When the $787 billion stimulus bill passed last year, President Obama promised that the package would save or create 3.5 million jobs by the end of 2010. Upon signing the legislation, he likely thought he was unleashing just the kind of beast that would sink its teeth into a sluggish economy and get things moving again.
The stimulus has indeed become a beast, just not the one Obama had in mind. Since early 2009, the country has endured a net job loss of nearly 2.5 million.
With more than half of 2010 over, Americans are left to wonder: Where are the jobs? Apparently at least some of them have been created in an industry that’s not hurting at all: the lobbying industry.
Specifically, the Department of Health and Human Services (HHS) received nearly $500 million for “Communities Putting Prevention to Work” (CPPW) and “Prevention and Wellness Initiative” grants.
Although $500 million may look like chicken feed compared to the mammoth price tag of the stimulus, the CPPW objectives are disconcerting in a way entirely different from the costs they incur.
At first glance, CPPW programs may appear harmless enough; the grants seek to prevent obesity and reduce tobacco use. However like most federal monies, strings are attached.
CPPW grants differ from others in what they seek to accomplish: creation or alterations of laws designed to increase taxes and place burdensome restrictions on businesses and consumers.
It takes a lot to compel lawmakers to implement new laws and this is where the lobbying issue comes to play. The language in the grant’s “Funding Opportunity Announcement” (FOA) instructs grantees to hire consultants who would for all intents and purposes function as lobbyists.
No, federal grants aren’t supposed to be spent on lobbying. But the FOAs dictate that “contractors” and “consultants” should have the “expertise to ensure project success and have demonstrated skills and experience in … policy and environmental interventions, and the policies related to tobacco control.”
As if it’s not bad enough that your hard-earned money fuels an industry that’s not hurting for work, what the de-facto lobbyists are paid to do adds insult to injury: promote a nanny state agenda.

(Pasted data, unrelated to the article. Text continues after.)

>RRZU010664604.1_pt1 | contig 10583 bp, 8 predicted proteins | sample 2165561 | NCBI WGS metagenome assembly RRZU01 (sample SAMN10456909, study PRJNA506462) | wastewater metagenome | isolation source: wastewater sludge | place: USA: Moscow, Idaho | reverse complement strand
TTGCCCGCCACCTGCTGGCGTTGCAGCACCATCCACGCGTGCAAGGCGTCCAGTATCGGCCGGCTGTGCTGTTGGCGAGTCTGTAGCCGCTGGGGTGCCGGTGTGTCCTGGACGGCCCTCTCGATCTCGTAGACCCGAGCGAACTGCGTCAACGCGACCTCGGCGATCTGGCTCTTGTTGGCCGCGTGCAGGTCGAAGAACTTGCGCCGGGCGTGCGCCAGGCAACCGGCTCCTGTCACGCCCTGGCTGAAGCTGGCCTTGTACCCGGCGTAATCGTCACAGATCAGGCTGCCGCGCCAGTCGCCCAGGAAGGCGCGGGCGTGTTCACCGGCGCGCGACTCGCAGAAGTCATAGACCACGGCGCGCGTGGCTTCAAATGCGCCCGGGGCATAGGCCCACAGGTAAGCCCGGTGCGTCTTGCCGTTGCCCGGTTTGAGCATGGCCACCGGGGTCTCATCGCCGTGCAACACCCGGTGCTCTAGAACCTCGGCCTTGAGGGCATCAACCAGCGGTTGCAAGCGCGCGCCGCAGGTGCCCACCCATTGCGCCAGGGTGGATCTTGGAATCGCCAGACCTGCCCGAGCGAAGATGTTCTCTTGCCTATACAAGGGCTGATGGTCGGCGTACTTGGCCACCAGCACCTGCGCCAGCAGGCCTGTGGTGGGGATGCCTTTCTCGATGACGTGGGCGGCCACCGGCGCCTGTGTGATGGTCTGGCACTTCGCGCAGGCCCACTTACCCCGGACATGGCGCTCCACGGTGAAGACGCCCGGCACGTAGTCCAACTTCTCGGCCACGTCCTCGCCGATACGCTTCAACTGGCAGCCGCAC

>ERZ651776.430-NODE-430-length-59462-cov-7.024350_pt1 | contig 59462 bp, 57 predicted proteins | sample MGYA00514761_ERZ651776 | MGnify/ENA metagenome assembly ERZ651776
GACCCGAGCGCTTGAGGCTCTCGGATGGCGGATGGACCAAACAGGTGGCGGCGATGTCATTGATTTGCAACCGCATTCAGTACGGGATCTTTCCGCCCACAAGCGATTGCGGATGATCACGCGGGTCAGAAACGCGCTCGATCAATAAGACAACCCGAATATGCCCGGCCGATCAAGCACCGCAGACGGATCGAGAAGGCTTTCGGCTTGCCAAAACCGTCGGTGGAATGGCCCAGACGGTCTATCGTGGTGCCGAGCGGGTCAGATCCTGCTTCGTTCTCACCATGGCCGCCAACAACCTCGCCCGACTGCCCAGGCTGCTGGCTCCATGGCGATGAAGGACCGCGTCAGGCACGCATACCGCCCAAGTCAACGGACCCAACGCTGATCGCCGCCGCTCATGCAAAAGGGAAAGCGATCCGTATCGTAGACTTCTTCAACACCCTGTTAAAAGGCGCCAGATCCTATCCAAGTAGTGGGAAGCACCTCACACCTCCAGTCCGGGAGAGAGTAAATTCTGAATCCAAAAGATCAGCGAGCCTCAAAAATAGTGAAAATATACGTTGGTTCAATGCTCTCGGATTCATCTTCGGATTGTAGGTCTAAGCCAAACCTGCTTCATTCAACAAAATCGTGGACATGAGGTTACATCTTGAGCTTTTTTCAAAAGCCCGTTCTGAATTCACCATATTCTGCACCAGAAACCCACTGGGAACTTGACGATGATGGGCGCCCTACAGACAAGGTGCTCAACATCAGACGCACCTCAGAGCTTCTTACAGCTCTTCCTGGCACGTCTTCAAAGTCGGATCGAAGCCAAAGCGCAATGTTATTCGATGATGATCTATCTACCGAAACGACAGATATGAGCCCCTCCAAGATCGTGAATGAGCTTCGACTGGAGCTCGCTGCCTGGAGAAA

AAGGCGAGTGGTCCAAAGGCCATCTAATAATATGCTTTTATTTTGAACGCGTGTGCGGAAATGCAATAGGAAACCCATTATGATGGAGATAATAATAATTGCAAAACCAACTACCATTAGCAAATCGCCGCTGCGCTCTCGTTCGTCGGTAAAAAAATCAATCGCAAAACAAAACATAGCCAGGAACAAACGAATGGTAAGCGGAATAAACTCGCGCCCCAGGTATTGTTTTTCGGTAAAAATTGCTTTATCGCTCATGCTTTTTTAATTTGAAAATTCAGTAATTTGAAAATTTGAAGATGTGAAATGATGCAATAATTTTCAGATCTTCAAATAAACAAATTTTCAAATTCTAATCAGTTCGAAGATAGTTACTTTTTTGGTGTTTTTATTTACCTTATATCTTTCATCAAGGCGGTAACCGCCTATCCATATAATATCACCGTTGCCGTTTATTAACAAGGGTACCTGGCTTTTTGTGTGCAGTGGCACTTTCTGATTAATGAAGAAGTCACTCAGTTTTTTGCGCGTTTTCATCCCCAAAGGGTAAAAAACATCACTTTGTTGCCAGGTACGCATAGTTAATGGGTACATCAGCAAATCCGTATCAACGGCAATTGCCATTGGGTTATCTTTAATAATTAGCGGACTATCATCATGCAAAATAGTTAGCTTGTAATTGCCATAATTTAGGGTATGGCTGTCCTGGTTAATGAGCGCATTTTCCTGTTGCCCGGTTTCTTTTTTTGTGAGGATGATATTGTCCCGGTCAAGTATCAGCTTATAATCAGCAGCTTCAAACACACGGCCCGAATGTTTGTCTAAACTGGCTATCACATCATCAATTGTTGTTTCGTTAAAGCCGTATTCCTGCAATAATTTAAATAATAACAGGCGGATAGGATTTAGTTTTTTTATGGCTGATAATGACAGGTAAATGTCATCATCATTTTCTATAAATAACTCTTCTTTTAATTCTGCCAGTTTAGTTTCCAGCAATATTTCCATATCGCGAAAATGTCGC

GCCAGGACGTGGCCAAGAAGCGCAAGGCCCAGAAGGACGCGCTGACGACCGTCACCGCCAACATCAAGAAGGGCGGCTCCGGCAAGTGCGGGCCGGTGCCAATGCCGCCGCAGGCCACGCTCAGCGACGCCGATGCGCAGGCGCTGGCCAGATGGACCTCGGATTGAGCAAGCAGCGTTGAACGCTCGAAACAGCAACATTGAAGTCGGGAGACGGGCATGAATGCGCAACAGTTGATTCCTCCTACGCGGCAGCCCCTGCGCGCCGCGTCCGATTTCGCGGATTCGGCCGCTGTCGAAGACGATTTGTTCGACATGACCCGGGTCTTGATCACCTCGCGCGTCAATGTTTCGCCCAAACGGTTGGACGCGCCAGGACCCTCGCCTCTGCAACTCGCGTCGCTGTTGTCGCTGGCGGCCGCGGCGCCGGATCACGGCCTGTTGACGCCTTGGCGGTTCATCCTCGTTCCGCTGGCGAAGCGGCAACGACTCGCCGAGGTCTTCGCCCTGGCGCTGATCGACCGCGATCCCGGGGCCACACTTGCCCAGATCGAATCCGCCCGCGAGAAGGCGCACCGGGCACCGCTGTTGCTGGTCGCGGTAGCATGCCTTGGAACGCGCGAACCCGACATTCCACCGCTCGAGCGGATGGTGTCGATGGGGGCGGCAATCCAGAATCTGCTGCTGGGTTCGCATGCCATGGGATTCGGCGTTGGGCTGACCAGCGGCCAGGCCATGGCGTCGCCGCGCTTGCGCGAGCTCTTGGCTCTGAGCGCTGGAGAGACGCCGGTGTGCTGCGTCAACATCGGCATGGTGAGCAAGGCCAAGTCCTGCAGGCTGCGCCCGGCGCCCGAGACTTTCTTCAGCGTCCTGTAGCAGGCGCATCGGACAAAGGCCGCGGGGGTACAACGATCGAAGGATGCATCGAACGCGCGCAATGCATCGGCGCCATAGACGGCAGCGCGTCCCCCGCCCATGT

CPPW’s goals nearly state outright that taxes should be collected on industries the government finds unhealthy. Some of the “interventions” these grants seek are to increase taxes on tobacco products, sugar-sweetened beverages, and supposedly “unhealthy” foods; limit consumer choice on fast food restaurants; and burden retailers by requiring additional signage, as well as mandating percentages of floor space that must contain “healthy” food and beverage choices.
It’s startling to look at the way these policies could manipulate decisions made every day. For example, a local government could control the number of fast-food restaurants within an area and require that the restaurants be a minimum distance from a school.
However, the “government knows what’s best for you” mentality doesn’t stop here. Imagine the government dictating where shopkeepers must place their products and what dimensions particular displays must be.
These grants suggest an innate mistrust of the citizens’ ability to make their own food choices. Even the government understands that the easiest way to ensure that someone makes the “right” choice is by removing or reducing all other options—exactly what the CPPW grants intend to accomplish.
Using stimulus dollars to fund an industry that the economic downturn hasn’t affected only helps to get the economy further off track. Using taxpayer dollars to limit consumer choice, raise taxes, and place burdens on struggling businesses also doesn’t help jump-start the economy. But it’s a toss-up in deciding which is worse.
The stimulus is a beast alright, but it’s not the type that comes in to attack the recession and kick the economy into shape. Rather, it’s a beast of burden—one that delivers heavy loads of federal dollars to people who in turn work to pile more onto the weary, sagging backs of the taxpayers who funded the whole exercise in the first place.
Knowing these facts, the folks who pay government’s bills won’t take kindly to getting kicked in the teeth by this mule any longer. Nor will they take kindly to politicians who let it loose.